What comes after the blues? When you strip it all away and grieve so publicly on record, what’s the appropriate next step? For Nathaniel Rateliff, the answer is to restart your R&B backing band and plug it back into that electric energy. That’s precisely what he and The Night Sweats do on their third album, The Future.
The last time we heard from Rateliff, he had taken a step back from the supercharged soul of The Night Sweats and returned to his folk roots on the solo LP, And It’s Still Alright. The solo acoustic setting was a response to the turmoil Rateliff was experiencing in his life, dealing with both his then-recent divorce and the death of his friend, fellow musician Richard Swift. With his return to The Night Sweats, Rateliff has signalled that he’s ready to howl once again.
On the album’s opening title track, Rateliff sounds more country and more like Bob Dylan than he ever has before. The burly singer always had a voice that could rattle the walls, but here he fully lets loose and lets out harried howls are as unhinged as Rateliff has ever sounded on record. It’s a combative way to start an album, but damn if I don’t respect it.
From there, The Night Sweats reestablish their soulful groove on ‘Survivor’, which contains more than a few shades of ‘You Worry Me’, at least until Rateliff attacks the mic on the chorus. There’s a direct feeling of discontent within Rateliff’s voice through The Future; whether that’s lyrically moving through tough times or physically shouting his demons away, it’s hard to argue against the fact that Rateliff remains one of music’s most affecting voices.
‘Face Down in the Moment’ continues those feelings of discontent, focusing on the “strong current that can sweep you off your feet”. As The Future moves forward, the triumphant characters become more complex and harder to find. Instead, the album is populated with a more realistic, downtrodden cast of characters: people whose lives have passed them by, people who can’t tell if they’ve arrived or gotten lost along the way, people who lean on others who might not reciprocate. Even when Rateliff sings of love and support, like on ‘Love Me Till I’m Gone’ and ‘Baby I Got Your Number’, there’s still a black cloud of concern that hangs over it all.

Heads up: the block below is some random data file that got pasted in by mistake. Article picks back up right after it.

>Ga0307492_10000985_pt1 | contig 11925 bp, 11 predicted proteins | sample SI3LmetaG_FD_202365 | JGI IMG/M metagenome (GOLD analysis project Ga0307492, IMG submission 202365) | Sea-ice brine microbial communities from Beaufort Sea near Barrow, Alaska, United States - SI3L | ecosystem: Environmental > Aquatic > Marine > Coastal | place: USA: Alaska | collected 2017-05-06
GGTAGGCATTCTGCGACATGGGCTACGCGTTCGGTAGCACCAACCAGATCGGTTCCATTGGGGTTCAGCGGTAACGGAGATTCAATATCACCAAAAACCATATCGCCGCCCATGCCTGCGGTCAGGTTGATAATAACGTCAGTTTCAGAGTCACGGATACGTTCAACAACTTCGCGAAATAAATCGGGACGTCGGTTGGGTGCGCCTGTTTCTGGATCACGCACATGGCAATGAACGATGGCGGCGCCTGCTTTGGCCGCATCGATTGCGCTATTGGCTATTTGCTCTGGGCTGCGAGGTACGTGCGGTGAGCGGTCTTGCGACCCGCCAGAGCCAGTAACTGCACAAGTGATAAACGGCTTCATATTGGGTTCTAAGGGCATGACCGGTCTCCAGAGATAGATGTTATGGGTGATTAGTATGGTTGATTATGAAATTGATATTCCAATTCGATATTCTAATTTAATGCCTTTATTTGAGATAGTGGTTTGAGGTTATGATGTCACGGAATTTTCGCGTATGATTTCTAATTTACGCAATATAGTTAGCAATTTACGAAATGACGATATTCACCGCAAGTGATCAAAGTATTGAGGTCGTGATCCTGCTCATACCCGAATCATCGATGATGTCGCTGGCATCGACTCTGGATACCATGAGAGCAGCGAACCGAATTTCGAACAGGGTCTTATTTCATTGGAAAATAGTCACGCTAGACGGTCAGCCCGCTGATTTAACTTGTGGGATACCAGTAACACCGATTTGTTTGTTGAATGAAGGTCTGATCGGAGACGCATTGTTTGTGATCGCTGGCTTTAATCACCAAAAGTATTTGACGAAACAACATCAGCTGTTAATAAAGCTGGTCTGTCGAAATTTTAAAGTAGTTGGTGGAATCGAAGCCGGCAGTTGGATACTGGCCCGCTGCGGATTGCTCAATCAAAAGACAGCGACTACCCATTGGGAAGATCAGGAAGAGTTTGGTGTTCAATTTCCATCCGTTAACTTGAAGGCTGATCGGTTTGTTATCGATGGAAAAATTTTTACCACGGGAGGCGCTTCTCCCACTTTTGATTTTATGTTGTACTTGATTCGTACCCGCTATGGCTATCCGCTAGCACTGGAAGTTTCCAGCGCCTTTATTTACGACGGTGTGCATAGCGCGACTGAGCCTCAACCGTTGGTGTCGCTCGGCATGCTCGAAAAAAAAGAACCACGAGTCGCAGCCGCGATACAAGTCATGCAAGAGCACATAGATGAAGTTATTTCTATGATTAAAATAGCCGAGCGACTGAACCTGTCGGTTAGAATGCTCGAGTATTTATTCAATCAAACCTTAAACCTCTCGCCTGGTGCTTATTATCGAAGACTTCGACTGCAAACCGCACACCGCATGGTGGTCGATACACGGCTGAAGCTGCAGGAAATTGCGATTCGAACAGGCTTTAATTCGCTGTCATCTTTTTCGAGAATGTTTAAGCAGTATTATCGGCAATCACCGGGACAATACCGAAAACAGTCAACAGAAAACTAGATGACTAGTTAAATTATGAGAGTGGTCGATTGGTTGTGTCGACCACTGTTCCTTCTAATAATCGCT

Even if Rateliff isn’t as interested in putting on his best Otis Redding impression, you can hear The Night Sweats itching to get going. The swampy groove on ‘What If I’, while the moody ‘I’m On Your Side’ can’t help but get a bit of vibrancy with every saxophone blast that comes through the speakers. It’s appropriate that the band are signed to Stax Records because the remnants of The M.G.’s and the Bar-Keys are all over the backing band’s tight, country-fried soul. Because The Future is a darker record, The Night Sweats don’t get a lot of chances to explode into that joyous frenzy that they can conjure up, but on tracks like album closer ‘Love Don’t’, you can practically feel them ready to burst into party mode.
Truth be told, The Future isn’t as good of an album as the band’s killer 2015 self-titled debut, an album that seems to age like a fine wine with every passing year. There’s no standout single like ‘S.O.B.’, nothing that matches the barnstorming power of ‘Look It Here’ or ‘Trying So Hard Not To Know’, and nothing as tender as ‘Wasting Time’ or ‘Thank You’. But it certainly matches the power of 2018’s Tearing at the Seams, which found Rateliff blending his more fellow and frantic sides together without getting the best out of either. The Future dispenses with the twee folk, going back to that R&B drive that necessitates the power of a band like The Night Sweats.
The triumph of Rateliff over adversities is essential not just to his personal narrative but also to the music that he plays. There were inklings of that in both Nathaniel Rateliff and the Night Sweats and Tearing at the Seams, but it’s more front and centre on The Future. While it doesn’t always ascend to those delirious highs that he and the band are capable of, The Future does prove how essential Nathaniel Rateliff and the Night Sweats are to current popular music. Nobody is doing white boy soul at the same level they are, and with The Future, they prove that they can still hit those highs.